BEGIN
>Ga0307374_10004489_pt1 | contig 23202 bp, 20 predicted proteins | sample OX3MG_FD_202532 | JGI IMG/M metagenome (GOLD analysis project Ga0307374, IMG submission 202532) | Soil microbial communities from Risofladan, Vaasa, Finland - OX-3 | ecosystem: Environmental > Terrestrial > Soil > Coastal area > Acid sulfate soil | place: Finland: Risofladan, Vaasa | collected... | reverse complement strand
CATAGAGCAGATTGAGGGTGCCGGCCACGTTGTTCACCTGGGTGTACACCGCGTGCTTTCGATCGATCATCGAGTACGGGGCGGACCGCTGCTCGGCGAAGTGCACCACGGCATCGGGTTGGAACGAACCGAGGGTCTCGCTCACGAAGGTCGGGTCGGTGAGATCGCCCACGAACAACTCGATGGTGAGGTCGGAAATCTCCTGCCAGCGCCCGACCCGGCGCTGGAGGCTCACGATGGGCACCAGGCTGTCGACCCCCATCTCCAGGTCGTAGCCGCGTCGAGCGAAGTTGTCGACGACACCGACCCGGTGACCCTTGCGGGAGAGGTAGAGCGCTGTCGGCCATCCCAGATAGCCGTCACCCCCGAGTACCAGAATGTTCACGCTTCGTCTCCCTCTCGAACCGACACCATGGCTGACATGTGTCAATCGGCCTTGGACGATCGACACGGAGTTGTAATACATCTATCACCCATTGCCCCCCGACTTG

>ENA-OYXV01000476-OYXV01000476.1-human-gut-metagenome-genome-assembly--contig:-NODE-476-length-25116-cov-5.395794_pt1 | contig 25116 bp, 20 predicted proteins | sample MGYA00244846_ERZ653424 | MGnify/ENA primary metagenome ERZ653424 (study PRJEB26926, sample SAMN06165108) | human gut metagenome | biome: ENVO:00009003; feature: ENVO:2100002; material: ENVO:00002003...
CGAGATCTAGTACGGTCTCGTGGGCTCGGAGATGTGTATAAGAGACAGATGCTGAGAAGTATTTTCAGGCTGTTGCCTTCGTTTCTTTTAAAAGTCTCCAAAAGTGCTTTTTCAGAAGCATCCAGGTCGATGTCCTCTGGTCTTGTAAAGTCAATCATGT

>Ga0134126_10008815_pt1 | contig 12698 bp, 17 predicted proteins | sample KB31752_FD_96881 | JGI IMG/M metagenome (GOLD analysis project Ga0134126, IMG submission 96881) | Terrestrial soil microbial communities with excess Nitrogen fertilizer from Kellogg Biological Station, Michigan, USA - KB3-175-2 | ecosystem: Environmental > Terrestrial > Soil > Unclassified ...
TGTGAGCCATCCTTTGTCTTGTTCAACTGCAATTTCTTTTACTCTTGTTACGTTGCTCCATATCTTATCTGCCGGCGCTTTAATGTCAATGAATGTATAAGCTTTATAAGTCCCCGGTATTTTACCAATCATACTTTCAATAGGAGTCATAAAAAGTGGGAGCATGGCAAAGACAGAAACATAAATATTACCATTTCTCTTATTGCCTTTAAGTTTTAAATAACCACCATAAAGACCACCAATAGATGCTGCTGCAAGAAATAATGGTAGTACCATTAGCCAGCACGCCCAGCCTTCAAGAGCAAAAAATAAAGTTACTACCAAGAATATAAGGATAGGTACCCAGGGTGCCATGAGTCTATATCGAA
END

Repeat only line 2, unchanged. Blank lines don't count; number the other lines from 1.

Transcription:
CATAGAGCAGATTGAGGGTGCCGGCCACGTTGTTCACCTGGGTGTACACCGCGTGCTTTCGATCGATCATCGAGTACGGGGCGGACCGCTGCTCGGCGAAGTGCACCACGGCATCGGGTTGGAACGAACCGAGGGTCTCGCTCACGAAGGTCGGGTCGGTGAGATCGCCCACGAACAACTCGATGGTGAGGTCGGAAATCTCCTGCCAGCGCCCGACCCGGCGCTGGAGGCTCACGATGGGCACCAGGCTGTCGACCCCCATCTCCAGGTCGTAGCCGCGTCGAGCGAAGTTGTCGACGACACCGACCCGGTGACCCTTGCGGGAGAGGTAGAGCGCTGTCGGCCATCCCAGATAGCCGTCACCCCCGAGTACCAGAATGTTCACGCTTCGTCTCCCTCTCGAACCGACACCATGGCTGACATGTGTCAATCGGCCTTGGACGATCGACACGGAGTTGTAATACATCTATCACCCATTGCCCCCCGACTTG